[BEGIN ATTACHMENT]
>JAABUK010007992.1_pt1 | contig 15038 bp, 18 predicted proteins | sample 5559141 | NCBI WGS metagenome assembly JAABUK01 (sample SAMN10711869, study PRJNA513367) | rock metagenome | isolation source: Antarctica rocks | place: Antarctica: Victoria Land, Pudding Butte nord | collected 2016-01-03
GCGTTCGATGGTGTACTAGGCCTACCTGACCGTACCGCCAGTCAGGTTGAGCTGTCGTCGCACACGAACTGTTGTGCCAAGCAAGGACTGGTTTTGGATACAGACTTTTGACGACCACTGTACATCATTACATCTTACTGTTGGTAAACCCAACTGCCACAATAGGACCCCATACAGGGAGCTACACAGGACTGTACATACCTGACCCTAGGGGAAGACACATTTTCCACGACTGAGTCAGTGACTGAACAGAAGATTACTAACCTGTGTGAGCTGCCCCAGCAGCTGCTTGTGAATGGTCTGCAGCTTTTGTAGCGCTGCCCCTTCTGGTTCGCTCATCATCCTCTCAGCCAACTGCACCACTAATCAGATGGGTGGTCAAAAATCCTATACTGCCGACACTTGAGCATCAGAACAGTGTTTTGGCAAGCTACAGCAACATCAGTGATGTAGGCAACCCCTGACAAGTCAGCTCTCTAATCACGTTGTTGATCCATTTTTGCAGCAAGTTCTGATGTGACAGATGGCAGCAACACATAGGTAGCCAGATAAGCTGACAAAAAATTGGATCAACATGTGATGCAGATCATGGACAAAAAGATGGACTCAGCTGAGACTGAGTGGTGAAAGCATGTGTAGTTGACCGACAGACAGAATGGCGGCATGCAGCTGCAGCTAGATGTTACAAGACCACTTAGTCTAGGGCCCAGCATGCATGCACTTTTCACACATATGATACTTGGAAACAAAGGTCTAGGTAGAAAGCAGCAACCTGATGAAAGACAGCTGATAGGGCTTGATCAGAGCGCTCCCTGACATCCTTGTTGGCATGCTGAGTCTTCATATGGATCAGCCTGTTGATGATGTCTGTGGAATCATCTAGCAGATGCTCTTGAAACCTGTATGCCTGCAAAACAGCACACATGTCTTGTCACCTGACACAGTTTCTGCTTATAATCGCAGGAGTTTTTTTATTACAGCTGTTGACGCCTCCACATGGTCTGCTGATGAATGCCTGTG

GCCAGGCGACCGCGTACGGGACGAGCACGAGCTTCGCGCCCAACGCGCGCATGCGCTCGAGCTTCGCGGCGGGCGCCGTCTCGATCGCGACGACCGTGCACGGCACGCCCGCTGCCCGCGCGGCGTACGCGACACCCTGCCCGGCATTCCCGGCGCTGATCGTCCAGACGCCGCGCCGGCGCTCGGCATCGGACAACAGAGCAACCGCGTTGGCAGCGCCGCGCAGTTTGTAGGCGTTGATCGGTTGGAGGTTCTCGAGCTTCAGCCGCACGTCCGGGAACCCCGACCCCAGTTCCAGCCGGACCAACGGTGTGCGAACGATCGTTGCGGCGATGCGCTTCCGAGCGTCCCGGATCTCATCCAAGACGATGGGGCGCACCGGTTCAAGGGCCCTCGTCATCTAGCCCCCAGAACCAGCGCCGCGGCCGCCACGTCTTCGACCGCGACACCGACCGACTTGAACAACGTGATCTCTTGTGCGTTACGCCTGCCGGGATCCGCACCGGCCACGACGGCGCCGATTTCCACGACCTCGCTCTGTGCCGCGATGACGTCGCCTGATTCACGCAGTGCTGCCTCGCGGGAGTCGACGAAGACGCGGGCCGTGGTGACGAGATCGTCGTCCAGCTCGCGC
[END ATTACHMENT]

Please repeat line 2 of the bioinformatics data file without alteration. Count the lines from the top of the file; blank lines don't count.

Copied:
GCGTTCGATGGTGTACTAGGCCTACCTGACCGTACCGCCAGTCAGGTTGAGCTGTCGTCGCACACGAACTGTTGTGCCAAGCAAGGACTGGTTTTGGATACAGACTTTTGACGACCACTGTACATCATTACATCTTACTGTTGGTAAACCCAACTGCCACAATAGGACCCCATACAGGGAGCTACACAGGACTGTACATACCTGACCCTAGGGGAAGACACATTTTCCACGACTGAGTCAGTGACTGAACAGAAGATTACTAACCTGTGTGAGCTGCCCCAGCAGCTGCTTGTGAATGGTCTGCAGCTTTTGTAGCGCTGCCCCTTCTGGTTCGCTCATCATCCTCTCAGCCAACTGCACCACTAATCAGATGGGTGGTCAAAAATCCTATACTGCCGACACTTGAGCATCAGAACAGTGTTTTGGCAAGCTACAGCAACATCAGTGATGTAGGCAACCCCTGACAAGTCAGCTCTCTAATCACGTTGTTGATCCATTTTTGCAGCAAGTTCTGATGTGACAGATGGCAGCAACACATAGGTAGCCAGATAAGCTGACAAAAAATTGGATCAACATGTGATGCAGATCATGGACAAAAAGATGGACTCAGCTGAGACTGAGTGGTGAAAGCATGTGTAGTTGACCGACAGACAGAATGGCGGCATGCAGCTGCAGCTAGATGTTACAAGACCACTTAGTCTAGGGCCCAGCATGCATGCACTTTTCACACATATGATACTTGGAAACAAAGGTCTAGGTAGAAAGCAGCAACCTGATGAAAGACAGCTGATAGGGCTTGATCAGAGCGCTCCCTGACATCCTTGTTGGCATGCTGAGTCTTCATATGGATCAGCCTGTTGATGATGTCTGTGGAATCATCTAGCAGATGCTCTTGAAACCTGTATGCCTGCAAAACAGCACACATGTCTTGTCACCTGACACAGTTTCTGCTTATAATCGCAGGAGTTTTTTTATTACAGCTGTTGACGCCTCCACATGGTCTGCTGATGAATGCCTGTG